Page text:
Fertilizing salmon eggs
Keeping salmon on the run
Collecting and hatching eggs steers salmon on course in an unending drive to survive.
David L. Sperling
The instinct to return home is a powerful, driving force. Salmon and trout imprint on their home streams, endure life in the ocean or the inland seas of the Great Lakes for years, then return in one of nature’s great upstream adventures. Mature fish give their all working their way back up tributary streams after years of traveling great distances, hunting for food, fending off predators, and surviving disease, environmental challenges, weather and manmade impediments. On the journey home, they stop eating and rely on fat reserves, great strength and willpower. When they arrive to spawn they are spent and die soon thereafter.
In the Great Lakes system, some of these fish complete their life cycle naturally. More than half of the Chinook salmon found in Lake Michigan breed successfully in well-aerated waters. On the Michigan side of the lake in the Lower Peninsula, glaciers left lighter, sandier soils and reliable groundwater flow that feeds the rivers and streams with a steady, stable supply of cool water. The Chinook spawn in fall and their fry grow into smolt and return to the Great Lakes the next spring.
It's a bit different on the Wisconsin shores. In the Badger State many of the small tributary streams peak and flash. They rely more heavily on spring rains and snowmelt for water flow. Tributaries that are fed more by runoff carry sediment that can smother eggs. Other salmonids, like coho and trout, hatch out and grow very slowly. They reside in the tributary waters for a year or more before flowing downstream. On the Wisconsin tributaries, few of these fertilized eggs live long enough to become fry and fingerlings. They often succumb to the summer heat or are preyed upon as these shallow streams warm up.
Fish biologists have learned how to increase the odds of survival. For instance, each fall Chinook salmon return to spawning grounds on Strawberry Creek at the southwest shore of the Sturgeon Bay Ship Canal after spending two to four years swimming the open waters of Lake Michigan and Green Bay. In some years, natural water flow in the creek is too low and slow to allow fish to swim upstream. During the spawning run, a pump system draws water from the canal and sends it bubbling through a quarter-mile pipe to maintain adequate depth and flow in the creek. Returning salmon work their way upstream to a collection pond. Here, DNR fisheries crews set up in late September and early October to gather fish, strip eggs from ripe females and milt from mature male salmon. They take the fertilized eggs to state hatcheries where they will be raised under controlled conditions until spring. By then the three- to four-inch fingerlings are stocked to jump start the next year-class of Great Lakes king salmon.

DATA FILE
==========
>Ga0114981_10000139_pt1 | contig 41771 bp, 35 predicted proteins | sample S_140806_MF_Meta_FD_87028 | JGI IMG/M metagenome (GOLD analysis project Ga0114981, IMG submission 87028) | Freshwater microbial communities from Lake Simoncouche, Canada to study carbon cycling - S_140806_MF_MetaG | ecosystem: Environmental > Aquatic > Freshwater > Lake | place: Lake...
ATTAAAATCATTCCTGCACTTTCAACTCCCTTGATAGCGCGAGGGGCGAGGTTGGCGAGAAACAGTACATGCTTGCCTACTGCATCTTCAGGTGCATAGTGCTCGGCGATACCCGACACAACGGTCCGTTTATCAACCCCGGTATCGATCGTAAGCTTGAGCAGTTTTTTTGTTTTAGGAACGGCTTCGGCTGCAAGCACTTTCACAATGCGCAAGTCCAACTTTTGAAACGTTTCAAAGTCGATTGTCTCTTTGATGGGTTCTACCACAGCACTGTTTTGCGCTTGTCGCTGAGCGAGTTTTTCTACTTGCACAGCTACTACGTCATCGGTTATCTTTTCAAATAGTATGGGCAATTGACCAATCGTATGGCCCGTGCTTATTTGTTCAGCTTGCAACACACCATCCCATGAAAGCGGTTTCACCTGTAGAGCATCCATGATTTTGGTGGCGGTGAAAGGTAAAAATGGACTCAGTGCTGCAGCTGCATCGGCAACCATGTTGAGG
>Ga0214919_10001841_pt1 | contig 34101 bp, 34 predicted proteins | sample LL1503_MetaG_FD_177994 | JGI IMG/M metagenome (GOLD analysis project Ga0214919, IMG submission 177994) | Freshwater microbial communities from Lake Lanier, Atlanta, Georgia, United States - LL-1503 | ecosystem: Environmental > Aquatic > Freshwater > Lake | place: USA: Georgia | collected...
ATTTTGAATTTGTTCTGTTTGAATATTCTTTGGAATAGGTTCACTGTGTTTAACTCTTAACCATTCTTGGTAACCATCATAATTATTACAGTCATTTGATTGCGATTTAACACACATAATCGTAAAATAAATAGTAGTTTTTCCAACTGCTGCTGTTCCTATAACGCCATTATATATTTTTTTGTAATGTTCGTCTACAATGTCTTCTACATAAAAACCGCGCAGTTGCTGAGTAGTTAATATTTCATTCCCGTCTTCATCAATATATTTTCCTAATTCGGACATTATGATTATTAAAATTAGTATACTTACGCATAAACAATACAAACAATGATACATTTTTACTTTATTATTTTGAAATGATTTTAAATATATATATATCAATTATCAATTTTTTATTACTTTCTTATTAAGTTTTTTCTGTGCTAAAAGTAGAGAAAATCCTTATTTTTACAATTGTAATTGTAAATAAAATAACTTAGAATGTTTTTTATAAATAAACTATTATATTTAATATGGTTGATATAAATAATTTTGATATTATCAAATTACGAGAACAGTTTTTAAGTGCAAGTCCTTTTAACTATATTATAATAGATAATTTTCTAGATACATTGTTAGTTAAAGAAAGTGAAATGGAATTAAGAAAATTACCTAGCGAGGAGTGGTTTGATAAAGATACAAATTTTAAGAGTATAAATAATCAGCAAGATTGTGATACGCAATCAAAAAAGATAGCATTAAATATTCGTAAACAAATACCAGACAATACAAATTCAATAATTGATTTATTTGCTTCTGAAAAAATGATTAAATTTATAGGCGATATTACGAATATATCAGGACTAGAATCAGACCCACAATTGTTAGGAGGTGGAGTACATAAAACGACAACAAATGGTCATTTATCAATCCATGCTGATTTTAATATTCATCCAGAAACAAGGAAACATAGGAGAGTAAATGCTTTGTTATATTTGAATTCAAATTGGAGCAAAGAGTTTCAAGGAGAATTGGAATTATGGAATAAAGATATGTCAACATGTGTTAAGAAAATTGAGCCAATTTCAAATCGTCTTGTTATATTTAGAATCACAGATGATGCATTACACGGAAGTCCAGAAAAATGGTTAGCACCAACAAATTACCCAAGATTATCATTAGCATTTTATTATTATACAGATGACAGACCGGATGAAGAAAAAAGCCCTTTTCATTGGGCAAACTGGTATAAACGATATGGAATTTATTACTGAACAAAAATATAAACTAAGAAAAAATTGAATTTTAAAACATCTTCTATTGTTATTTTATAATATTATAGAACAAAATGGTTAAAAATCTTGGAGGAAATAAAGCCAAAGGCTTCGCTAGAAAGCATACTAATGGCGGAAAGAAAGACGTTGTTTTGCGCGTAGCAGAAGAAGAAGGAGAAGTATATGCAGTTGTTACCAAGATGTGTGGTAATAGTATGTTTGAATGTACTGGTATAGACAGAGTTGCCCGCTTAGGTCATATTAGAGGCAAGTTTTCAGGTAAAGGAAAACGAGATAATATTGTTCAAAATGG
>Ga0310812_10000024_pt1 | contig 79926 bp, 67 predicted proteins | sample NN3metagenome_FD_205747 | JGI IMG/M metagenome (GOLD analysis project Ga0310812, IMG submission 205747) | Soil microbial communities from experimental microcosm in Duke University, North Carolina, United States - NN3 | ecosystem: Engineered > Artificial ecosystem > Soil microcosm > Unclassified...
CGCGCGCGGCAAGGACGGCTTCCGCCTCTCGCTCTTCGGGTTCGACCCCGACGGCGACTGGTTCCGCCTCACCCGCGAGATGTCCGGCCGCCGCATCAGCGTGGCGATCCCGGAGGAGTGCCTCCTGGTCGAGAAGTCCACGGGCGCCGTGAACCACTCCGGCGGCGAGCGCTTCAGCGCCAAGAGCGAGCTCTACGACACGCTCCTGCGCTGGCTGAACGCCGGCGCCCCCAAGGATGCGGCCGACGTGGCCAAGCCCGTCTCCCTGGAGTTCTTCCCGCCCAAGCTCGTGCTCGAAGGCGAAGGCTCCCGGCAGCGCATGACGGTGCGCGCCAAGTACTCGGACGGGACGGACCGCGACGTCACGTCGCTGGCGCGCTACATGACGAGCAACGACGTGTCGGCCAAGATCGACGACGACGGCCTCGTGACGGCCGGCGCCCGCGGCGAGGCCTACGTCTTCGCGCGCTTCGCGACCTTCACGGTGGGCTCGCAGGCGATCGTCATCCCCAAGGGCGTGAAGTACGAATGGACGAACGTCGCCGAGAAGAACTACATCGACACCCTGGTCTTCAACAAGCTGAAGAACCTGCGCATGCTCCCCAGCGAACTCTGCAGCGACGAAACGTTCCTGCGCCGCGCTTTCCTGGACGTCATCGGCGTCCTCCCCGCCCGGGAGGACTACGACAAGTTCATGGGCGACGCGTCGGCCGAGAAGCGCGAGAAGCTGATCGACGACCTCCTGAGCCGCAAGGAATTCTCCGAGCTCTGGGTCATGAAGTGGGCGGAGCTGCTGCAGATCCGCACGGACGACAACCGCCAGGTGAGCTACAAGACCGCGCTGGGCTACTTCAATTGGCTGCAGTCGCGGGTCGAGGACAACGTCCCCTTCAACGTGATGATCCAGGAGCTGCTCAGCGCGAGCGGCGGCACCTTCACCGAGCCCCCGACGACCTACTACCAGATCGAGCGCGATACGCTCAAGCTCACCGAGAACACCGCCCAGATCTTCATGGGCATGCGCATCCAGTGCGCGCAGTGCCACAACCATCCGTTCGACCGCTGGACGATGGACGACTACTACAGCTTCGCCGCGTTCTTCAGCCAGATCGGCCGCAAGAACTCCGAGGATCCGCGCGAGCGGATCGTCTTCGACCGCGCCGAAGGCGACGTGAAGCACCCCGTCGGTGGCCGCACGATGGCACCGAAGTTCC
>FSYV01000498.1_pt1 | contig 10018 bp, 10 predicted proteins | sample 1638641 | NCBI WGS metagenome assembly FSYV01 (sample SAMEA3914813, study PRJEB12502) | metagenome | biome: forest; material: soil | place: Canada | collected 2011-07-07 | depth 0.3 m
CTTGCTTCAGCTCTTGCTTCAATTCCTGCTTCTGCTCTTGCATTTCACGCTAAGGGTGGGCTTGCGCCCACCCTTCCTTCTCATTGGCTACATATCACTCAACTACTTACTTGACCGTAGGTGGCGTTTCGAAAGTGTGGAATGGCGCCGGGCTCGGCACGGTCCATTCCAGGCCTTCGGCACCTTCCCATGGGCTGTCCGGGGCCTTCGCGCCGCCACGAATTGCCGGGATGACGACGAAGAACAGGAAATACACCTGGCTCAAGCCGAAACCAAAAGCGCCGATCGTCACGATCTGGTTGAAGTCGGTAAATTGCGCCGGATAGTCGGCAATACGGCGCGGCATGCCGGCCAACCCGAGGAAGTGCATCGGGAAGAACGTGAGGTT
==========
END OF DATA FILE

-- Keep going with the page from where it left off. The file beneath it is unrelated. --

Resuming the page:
Egg and milt collection is hard, physical work. On a typical harvest day at Strawberry Creek up to a thousand muscular fish weighing up to 20 pounds apiece and averaging 34 inches long are handled by DNR staff and volunteers. Once the eggs and milt are removed, flesh from the fish smaller than 36 inches that contains fewer environmental contaminants is iced down and sent to food pantries in northeastern Wisconsin. For one of the pantries, experienced anglers volunteer to fillet and vacuum pack the fillets. Larger fish are sent to fertilizer plants and surplus eggs are sold to a bait contractor. In 2008, more than 20 tons of edible salmon harvested at Strawberry Creek and the DNR's Besadny facility at Kewaunee were distributed to food pantries. Over 10 tons of fish were processed into fertilizer and two tons of surplus eggs or eggs that were not suitable for hatchery use were processed by a bait company.
In past years, school groups and families visited DNR's three fish spawning/egg-taking facilities by appointment in season. Visits are still possible, but unfortunately, guided tours are a casualty of budgetary cutbacks. Chinook salmon will still be collected at Strawberry Creek from late September through mid-October. Steelhead (rainbow trout), coho and Chinook salmon will be collected at the Root River Steelhead Facility in Racine County from March through April and September through October. The C.D. Besadny Anadromous Fish Facility in Kewaunee is still open for public visits from March through December. It includes a big window to watch steelhead, brown trout, coho salmon and Chinook salmon moving upstream. The best viewing is during annual migrations in late September through early October and again in March through April. Interpretive displays at the facilities also tell the story of these annual migrations and visitors are welcome.
Find driving directions and more details about the facilities at Fish Spawning (Egg-Taking) Facilities. Join the swim and get caught up watching fish on the move.
David L. Sperling edits Wisconsin Natural Resources magazine.